Vector Calculus (non conservative vector fields

the question:

My attempt:

The partial derivatives did not match so i simply tried to find f(x,y) I got the set of equations on the right but that's about it.

Attachments

• Screenshot_5.png
12.6 KB · Views: 508
• 1536x864.jpeg.41ef1bf67c0d431180ecfbc94046d75c.jpg
33.4 KB · Views: 540

Homework Helper
Gold Member
## dr=\hat{i} dx+\hat{j} dy ## . With ## y=6x^2 ## it should be a simple matter to evaluate ## \int_C F \cdot dr ## over the path. Do you know how to take a dot product?(This one is in two dimensions instead of three). ## \\ ## For part B, all you need to do is take ## \nabla \times F ## in two dimensions. If it is non-zero, the integral of ## \int_C F \cdot dr ## will be path-dependent.

## dr=\hat{i} dx+\hat{j} dy ## . With ## y=6x^2 ## it should be a simple matter to evaluate ## \int_C F \cdot dr ## over the path. Do you know how to take a dot product?(This one is in two dimensions instead of three).
I do know how to take the dot product but if its a simple matter with y=6x^2 then I must be missing something here. do you take the derivative of y and put it in dy and then solve for x and do the same thing? and then the dot product?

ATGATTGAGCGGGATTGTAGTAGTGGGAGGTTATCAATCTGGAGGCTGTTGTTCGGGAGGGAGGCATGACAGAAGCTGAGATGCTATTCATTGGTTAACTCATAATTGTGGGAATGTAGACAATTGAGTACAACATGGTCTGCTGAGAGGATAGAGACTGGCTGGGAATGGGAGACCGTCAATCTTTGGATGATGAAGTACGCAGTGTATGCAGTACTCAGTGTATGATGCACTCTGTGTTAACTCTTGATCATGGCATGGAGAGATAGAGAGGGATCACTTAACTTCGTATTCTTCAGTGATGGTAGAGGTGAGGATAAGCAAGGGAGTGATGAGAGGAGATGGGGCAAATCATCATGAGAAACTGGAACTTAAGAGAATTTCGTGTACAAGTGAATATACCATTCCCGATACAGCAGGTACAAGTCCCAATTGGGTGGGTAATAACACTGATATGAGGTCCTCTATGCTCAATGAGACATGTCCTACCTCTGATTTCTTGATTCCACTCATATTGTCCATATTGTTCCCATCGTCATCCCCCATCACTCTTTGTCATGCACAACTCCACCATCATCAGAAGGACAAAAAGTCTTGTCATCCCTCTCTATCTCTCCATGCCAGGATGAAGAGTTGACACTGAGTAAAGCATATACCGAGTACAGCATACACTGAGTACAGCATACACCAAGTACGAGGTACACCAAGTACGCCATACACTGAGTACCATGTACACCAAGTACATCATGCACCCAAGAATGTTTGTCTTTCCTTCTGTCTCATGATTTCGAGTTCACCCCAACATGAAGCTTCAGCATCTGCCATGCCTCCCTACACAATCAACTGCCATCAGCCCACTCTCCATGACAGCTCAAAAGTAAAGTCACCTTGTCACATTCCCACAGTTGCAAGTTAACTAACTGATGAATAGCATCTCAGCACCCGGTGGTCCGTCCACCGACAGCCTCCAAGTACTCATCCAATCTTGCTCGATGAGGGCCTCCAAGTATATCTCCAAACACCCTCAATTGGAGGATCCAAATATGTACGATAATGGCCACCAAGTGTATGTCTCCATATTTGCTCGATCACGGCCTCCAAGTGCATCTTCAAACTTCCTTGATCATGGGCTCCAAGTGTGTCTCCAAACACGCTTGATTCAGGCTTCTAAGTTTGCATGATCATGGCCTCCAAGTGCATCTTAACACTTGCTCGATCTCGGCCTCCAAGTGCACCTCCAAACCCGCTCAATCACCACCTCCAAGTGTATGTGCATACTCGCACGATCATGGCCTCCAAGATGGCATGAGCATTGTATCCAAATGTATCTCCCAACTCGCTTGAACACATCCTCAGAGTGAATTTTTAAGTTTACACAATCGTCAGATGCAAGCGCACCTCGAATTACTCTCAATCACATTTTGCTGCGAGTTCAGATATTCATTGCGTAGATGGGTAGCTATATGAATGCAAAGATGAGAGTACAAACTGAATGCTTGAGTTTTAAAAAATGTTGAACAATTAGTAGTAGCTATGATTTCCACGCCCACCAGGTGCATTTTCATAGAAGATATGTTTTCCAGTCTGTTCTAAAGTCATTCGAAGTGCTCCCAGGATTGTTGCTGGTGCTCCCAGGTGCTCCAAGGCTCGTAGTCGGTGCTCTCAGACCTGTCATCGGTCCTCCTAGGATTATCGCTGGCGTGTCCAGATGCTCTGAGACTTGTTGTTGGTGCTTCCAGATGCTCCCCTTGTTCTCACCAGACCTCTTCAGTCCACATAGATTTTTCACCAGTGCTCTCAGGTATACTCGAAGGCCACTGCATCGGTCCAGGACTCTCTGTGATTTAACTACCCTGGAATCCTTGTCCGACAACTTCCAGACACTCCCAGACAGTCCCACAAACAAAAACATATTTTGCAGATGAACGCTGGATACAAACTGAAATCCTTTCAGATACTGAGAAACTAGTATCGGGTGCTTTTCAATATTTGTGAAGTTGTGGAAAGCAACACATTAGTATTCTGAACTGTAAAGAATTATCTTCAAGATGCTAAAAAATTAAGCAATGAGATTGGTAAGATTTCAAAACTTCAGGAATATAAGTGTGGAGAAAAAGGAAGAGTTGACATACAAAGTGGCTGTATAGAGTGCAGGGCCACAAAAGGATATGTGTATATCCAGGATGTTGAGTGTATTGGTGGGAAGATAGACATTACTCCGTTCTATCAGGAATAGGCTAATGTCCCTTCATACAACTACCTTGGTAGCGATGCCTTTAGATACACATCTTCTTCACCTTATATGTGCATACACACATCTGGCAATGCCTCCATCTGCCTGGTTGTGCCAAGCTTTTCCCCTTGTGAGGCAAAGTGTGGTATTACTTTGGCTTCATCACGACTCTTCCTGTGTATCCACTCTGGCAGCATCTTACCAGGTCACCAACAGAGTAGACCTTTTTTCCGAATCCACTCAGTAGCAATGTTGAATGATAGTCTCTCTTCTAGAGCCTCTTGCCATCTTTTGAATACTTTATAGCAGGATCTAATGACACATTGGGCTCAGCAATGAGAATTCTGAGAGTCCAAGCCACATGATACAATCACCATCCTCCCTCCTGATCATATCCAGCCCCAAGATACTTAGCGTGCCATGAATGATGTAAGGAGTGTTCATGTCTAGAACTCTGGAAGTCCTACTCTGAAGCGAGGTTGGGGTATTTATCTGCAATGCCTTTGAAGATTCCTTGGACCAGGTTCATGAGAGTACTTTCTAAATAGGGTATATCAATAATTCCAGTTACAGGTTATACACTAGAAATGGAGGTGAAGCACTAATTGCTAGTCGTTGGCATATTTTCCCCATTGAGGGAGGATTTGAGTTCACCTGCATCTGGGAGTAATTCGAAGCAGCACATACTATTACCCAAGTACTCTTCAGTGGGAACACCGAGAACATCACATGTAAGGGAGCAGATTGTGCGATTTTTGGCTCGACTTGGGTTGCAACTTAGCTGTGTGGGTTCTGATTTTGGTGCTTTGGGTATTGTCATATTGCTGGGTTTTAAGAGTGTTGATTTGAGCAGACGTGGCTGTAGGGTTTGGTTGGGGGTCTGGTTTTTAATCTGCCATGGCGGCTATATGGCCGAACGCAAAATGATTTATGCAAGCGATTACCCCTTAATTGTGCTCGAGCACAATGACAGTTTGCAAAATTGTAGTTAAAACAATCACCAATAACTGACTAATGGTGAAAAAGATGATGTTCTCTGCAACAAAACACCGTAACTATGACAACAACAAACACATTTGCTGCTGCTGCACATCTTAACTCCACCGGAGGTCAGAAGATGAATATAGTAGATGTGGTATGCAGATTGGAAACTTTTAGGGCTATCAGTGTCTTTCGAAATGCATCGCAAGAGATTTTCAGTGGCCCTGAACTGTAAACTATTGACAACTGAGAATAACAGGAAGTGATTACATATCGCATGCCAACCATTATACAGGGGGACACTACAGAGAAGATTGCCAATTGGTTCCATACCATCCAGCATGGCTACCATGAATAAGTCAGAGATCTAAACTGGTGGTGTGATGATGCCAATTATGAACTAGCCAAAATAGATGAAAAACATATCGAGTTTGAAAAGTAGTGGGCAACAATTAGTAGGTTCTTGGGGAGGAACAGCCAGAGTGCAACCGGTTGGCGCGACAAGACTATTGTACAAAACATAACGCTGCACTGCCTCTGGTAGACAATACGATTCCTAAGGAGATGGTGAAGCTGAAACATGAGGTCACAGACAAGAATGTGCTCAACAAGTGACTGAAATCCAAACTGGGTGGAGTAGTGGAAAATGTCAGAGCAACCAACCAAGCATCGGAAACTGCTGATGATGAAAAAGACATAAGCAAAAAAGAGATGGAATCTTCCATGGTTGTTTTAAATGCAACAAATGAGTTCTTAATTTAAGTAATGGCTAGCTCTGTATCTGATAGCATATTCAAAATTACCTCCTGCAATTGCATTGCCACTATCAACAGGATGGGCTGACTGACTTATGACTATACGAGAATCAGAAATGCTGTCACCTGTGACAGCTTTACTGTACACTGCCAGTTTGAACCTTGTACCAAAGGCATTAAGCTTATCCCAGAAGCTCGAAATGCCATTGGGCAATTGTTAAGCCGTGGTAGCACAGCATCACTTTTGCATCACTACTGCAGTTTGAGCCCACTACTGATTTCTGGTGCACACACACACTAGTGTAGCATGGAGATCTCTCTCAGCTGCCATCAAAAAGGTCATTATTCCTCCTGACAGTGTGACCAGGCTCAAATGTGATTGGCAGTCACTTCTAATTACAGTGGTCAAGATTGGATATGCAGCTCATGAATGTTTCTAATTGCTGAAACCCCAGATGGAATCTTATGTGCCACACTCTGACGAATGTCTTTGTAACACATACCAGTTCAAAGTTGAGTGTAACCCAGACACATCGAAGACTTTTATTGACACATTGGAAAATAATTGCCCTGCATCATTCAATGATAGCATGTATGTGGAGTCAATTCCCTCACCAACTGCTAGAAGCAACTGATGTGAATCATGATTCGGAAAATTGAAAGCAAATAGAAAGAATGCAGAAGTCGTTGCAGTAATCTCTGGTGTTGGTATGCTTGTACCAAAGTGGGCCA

Homework Helper
Gold Member
## \int_C F \cdot dr=\int 9xy \, dx+\int 8y^2 \, dy ##. It doesn't get much easier. You substitute in ## y=6x^2 ## in the first integral. In both integrals, be sure and use the x-limits for the x-integral, and the y-limits for the y.

jonathanm111
Homework Helper
Gold Member
Additional problem: You can see that the line ## y=6x ## also connects the two endpoints. Try computing ## \int F \cdot dr ## over this straight line path between the same two points. Do you get the same answer? ## \\ ## If not, the integral is clearly path dependent. And if the answer is yes, the integral could still be path dependent for some other paths. The way to prove path dependence or independence is to look at ## \nabla \times F ##.

Last edited:
jonathanm111
## \int_C F \cdot dr=\int 9xy \, dx+\int 8y^2 \, dy ##. It doesn't get much easier. You substitute in ## y=6x^2 ## in the first integral. In both integrals, be sure and use the x-limits for the x-integral, and the y-limits for the y.
alright i got it to work, its 1179/2.
Additional problem: You can see that the line ## y=6x ## also connects the two endpoints. Try computing ## \int F \cdot dr ## over this straight line path between the same two points. Do you get the same answer? ## \\ ## If not, the integral is clearly path dependent. And if the answer is yes, the integral could still be path dependent for some other paths. The way to prove path dependence or independence is to look at ## \nabla \times F ##.
And you'd get a different answer so its path-dependent. so we could actually use this information for B